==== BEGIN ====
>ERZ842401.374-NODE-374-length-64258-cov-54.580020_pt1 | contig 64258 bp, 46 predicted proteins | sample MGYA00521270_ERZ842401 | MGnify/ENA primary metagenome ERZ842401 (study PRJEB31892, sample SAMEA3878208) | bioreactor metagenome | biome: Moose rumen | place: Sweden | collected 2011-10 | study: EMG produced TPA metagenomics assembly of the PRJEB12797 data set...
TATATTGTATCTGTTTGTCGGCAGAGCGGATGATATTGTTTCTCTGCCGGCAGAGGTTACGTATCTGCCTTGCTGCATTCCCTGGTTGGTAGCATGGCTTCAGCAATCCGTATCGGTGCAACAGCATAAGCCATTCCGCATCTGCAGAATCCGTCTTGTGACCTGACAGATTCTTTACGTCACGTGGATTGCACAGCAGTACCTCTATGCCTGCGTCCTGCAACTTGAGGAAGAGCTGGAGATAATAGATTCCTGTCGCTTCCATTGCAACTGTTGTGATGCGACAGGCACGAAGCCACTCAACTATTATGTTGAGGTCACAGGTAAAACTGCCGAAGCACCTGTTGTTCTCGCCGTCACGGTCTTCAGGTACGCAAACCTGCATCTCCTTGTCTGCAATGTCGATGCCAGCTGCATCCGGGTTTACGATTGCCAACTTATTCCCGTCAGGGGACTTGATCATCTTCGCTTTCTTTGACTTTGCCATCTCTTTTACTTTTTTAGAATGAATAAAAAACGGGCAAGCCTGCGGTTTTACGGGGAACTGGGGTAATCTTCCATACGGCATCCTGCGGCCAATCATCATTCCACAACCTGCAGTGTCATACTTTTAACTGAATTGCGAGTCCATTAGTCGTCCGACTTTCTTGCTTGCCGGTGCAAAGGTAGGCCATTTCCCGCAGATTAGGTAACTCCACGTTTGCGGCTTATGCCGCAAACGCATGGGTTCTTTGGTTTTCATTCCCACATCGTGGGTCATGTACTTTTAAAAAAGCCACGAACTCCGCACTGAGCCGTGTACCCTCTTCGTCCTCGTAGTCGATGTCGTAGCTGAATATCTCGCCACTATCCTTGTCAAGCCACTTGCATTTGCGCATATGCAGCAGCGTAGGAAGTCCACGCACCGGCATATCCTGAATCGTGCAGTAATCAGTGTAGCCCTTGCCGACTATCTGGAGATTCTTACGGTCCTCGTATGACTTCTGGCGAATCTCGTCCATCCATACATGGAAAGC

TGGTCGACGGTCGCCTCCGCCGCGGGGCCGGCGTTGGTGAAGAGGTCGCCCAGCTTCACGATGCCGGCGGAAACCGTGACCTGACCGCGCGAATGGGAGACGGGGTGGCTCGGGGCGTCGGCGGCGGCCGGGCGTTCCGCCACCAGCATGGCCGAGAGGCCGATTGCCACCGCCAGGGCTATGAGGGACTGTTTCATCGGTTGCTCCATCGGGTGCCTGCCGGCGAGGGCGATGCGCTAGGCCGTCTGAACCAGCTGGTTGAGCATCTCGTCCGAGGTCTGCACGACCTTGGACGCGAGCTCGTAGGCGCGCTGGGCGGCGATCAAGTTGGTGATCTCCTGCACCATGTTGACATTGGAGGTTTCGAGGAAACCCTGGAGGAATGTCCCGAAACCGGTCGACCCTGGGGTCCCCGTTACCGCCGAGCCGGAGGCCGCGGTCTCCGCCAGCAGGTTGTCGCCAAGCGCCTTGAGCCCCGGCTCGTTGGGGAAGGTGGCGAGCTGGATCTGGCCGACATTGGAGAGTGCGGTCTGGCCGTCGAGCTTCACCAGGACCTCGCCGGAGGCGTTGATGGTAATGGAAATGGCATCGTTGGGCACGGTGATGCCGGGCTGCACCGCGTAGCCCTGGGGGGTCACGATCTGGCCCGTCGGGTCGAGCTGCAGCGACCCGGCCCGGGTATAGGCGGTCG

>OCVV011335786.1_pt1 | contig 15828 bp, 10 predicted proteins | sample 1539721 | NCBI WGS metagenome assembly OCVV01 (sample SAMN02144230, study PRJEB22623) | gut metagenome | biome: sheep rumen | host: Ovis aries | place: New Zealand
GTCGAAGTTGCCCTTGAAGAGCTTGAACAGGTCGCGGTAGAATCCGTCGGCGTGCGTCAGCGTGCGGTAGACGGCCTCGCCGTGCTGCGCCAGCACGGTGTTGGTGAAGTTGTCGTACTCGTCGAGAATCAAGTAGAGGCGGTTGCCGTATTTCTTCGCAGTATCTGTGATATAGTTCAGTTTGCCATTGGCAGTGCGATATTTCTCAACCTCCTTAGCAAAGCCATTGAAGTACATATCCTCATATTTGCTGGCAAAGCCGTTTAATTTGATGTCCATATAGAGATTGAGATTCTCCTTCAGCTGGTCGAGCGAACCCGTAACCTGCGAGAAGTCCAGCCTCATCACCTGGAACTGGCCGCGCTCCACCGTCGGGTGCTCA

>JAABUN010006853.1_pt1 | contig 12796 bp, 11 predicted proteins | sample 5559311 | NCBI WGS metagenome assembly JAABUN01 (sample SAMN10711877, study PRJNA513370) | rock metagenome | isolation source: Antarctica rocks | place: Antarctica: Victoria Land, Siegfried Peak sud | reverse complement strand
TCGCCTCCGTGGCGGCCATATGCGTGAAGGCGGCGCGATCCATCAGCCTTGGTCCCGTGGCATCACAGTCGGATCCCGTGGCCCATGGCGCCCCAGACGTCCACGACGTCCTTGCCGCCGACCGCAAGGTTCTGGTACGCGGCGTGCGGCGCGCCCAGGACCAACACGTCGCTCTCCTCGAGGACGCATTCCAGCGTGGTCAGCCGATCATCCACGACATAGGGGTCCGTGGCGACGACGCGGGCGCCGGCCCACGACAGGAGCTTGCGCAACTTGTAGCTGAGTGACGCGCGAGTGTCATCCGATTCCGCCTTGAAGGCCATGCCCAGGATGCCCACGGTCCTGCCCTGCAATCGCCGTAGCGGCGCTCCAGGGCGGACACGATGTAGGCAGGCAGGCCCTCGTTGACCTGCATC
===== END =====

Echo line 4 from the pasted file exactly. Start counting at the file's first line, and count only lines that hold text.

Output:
>OCVV011335786.1_pt1 | contig 15828 bp, 10 predicted proteins | sample 1539721 | NCBI WGS metagenome assembly OCVV01 (sample SAMN02144230, study PRJEB22623) | gut metagenome | biome: sheep rumen | host: Ovis aries | place: New Zealand